Bank of America Hit with $1.27 Billion Criminal Penalty
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UPDATED: Jul 30, 2014
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Bank of America has been issued a $1.27 billion fine for its involvement in the illegal “Hustle” mortgage program. The Hustle mortgage sales were carried out by executives at Countrywide Financial Corporation, which BofA bought in 2008. Although the bank argued that its liability was minimal because the illegal activities of Countrywide stopped before BofA purchased the company, jurors in the bank’s federal trial determined it was liable for Hustle’s fraudulent activities.
Hustle Mortgage Sales Found to be Fraudulent
The Hustle mortgage sale program, so nicknamed for the acronym HSSL which stood for “high-speed swim lane,” was Countrywide Financial’s mortgage sales system that heavily incentivized lending officers based on the number of home loans they sold – resulting in mortgages that cut corners and ignored internal controls that prevented sub-prime lending. Thousands of the Hustle mortgages were then sold to government loan servicers Frannie Mae and Freddie Mac before the mortgage crisis significantly devalued the investment – resulting in significant losses for both Frannie and Freddie.
Last October, Bank of America was found liable by a jury in federal court for its involvement in the Hustle program, putting into motion the penalty phase that culminated in this week’s $1.27 billion fine. Jurors concluded that by purchasing Countrywide Financial, BofA was complicit in the process of quickly packaging and selling sub-prime loans to Fannie and Freddie, making the bank liable for the fraudulent transactions. Although BofA argued throughout its criminal trial that it had no part in the Hustle scheme, and the illegal activity ceased before it purchased Countrywide, federal jurors disagreed.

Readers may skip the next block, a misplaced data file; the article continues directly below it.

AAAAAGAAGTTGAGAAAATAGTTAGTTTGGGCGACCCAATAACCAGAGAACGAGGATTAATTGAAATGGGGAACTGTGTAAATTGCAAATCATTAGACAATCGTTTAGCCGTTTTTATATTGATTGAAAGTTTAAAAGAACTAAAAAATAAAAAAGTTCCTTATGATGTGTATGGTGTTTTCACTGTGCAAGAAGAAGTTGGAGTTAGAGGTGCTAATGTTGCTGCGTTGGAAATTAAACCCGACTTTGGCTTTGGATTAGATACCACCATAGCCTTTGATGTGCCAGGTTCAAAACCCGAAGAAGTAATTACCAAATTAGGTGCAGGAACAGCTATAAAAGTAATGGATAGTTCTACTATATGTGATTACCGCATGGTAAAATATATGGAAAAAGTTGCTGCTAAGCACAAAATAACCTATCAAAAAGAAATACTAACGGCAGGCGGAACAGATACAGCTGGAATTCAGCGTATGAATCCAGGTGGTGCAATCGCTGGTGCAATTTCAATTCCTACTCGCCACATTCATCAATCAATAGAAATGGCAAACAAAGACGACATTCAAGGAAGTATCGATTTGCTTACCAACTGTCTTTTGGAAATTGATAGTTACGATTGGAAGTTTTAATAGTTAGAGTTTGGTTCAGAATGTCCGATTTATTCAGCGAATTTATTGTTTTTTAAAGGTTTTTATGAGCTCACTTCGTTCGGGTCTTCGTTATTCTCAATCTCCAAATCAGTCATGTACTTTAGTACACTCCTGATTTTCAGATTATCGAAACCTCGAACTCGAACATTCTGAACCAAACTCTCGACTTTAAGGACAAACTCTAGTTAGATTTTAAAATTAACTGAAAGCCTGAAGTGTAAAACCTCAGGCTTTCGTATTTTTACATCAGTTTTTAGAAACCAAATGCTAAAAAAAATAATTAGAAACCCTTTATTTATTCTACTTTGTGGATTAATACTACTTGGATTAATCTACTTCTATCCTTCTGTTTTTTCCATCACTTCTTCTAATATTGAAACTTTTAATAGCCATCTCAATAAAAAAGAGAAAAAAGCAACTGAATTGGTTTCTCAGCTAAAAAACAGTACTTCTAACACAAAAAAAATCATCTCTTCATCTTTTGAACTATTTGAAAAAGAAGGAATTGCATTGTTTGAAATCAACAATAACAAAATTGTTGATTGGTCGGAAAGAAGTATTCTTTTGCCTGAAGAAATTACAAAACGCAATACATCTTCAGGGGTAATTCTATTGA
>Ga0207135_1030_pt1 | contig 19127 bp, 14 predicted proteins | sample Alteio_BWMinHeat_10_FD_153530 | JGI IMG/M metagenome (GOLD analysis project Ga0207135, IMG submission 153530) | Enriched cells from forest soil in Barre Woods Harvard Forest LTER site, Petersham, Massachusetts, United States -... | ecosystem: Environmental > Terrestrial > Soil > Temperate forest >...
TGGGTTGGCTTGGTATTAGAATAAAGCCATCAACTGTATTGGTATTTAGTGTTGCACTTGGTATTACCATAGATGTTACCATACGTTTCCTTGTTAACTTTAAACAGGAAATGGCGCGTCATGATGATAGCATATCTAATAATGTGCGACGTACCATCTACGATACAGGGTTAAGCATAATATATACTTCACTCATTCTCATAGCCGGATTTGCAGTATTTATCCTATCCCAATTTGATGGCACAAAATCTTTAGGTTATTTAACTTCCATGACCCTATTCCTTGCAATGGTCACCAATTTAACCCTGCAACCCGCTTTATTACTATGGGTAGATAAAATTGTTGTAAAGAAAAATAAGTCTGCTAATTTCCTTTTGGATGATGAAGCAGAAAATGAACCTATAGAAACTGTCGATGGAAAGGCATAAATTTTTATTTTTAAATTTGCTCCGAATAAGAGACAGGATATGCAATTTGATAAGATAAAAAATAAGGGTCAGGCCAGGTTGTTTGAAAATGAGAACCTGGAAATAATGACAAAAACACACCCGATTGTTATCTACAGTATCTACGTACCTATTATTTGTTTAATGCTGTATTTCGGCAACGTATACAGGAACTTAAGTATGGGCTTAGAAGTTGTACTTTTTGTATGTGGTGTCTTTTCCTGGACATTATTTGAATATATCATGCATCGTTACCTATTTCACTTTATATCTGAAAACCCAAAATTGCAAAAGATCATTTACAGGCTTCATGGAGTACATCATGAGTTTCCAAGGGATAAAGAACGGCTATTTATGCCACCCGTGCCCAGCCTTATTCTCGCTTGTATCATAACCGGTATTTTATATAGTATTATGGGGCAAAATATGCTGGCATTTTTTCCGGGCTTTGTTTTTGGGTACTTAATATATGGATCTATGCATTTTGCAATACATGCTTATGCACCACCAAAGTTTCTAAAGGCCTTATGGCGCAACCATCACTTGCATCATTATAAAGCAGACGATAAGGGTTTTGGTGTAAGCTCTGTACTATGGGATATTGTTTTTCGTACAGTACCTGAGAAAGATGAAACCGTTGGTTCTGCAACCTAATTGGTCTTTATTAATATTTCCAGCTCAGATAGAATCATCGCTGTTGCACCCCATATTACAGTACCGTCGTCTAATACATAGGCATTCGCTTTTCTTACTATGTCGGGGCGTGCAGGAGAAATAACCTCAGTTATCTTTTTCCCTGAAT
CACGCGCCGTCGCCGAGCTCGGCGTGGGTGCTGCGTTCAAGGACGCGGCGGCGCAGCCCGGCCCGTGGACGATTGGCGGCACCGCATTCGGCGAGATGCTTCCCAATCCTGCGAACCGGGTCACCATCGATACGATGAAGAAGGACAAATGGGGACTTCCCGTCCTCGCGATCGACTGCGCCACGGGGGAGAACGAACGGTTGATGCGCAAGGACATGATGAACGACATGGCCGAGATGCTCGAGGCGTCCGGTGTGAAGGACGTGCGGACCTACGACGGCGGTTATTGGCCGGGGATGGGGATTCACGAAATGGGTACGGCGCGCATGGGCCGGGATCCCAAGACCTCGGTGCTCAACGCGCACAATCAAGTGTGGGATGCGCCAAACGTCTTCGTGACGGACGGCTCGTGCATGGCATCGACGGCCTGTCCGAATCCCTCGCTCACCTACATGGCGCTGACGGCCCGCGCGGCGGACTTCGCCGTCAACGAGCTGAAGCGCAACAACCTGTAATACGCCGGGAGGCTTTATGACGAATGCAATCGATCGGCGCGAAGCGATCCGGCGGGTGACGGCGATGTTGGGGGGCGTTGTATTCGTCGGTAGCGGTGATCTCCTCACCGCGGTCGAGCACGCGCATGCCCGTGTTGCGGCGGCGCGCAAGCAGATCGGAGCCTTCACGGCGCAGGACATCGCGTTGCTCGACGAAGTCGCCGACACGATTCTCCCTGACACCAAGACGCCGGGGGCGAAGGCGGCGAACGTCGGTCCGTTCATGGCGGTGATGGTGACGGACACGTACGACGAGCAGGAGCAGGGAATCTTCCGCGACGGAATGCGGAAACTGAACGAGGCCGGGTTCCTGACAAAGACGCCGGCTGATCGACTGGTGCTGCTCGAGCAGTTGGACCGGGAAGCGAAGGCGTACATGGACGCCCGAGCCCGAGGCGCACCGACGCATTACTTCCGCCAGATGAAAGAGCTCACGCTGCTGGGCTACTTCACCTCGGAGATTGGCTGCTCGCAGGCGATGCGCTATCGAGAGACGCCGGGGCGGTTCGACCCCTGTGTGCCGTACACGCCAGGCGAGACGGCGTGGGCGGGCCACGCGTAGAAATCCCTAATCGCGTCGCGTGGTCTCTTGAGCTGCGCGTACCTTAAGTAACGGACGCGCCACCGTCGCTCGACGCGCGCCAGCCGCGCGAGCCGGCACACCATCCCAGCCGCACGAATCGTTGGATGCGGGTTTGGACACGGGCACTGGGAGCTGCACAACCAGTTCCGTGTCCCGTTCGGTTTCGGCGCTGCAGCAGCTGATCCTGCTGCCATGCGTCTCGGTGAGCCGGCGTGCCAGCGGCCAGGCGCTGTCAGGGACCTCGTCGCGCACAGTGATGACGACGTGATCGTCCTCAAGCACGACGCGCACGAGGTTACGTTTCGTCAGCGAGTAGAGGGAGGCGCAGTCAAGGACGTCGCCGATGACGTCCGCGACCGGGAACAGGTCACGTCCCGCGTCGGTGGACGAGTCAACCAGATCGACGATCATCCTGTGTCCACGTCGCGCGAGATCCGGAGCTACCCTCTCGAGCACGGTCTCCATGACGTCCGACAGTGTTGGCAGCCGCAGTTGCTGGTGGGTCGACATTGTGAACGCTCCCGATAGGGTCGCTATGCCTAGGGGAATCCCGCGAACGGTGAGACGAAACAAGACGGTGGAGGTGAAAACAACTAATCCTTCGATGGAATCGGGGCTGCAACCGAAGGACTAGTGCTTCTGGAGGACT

Bank of America Issued $1.27 Billion Criminal Penalty
After a 9-month sentencing phase, Judge Jed Rakoff determined that Bank of America deserved the $1.27 billion fine based on how much the Hustle fraud cost Fannie and Freddie. Chastising BofA, Rakoff wrote in his 19-page opinion, “It was from start to finish the vehicle for a brazen fraud by the defendants, driven by a hunger for profits and oblivious to the harms thereby visited, not just on the immediate victims, but also on the financial system as a whole.” After strongly criticizing the Hustle program, Judge Rakoff outlined the process in which he determined the appropriate penalty.
The government, which sought over $2.1 billion in penalties, argued that the price of 28,900 loans should be included in the penalty – significantly more than BofA’s estimate of 11,500. In the end, Judge Rakoff decided to penalize BofA for the sale of 17,600 loans, excluding mortgages that were made at field branches of Countrywide which BofA had no involvement in. Judge Rakoff then determined that since 57% of the mortgages turned out to be of “acceptable quality” by expert analysis, the bank would not have to pay the entire amount that Fannie and Freddie paid Countrywide – about $2.96 billion. After settling on the $1.27 billion figure, Judge Rakoff ordered BofA to pay the amount in full by September 2nd of this year. Because the bank maintains that it had no involvement in the Hustle scheme carried out by Countrywide, the fine will likely wait until BofA determines its avenues for appeal.
Former Countrywide executive Rebecca Mairone, also found guilty for the Hustle scheme in October, was issued a $1 million penalty for her role. Lawyers for Mairone claim she was an innocent scapegoat, and have also promised an appeal.
BofA Penalty Could Influence Sub Prime Mortgage Settlement
The substantial criminal penalty represents a blow to BofA, which is attempting to negotiate a civil settlement with the US Government over the sale of mortgage securities that went bust during the recent financial crisis. Bank of America is involved in negotiations with the Justice Department to resolve a sub-prime mortgage securities lawsuit, and the resolution of the Hustle criminal proceedings are likely to give the government more leverage in the related settlement. Sources indicate the Justice Department is seeking as much as $17 billion – with some of that figure arising from BofA liability for fraud committed by Countrywide and Merrill Lynch, another company purchased during the financial crisis.
Bank of America’s position that it is not significantly liable for the misdeeds of Countrywide seems untenable after the Hustle litigation, and the Department of Justice is likely to exploit the opportunity to increase the upcoming settlement. With the cloud of civil penalties for sub-prime lending hanging heavy, Judge Rakoff’s $1.27 billion criminal penalty is just the beginning for Bank of America.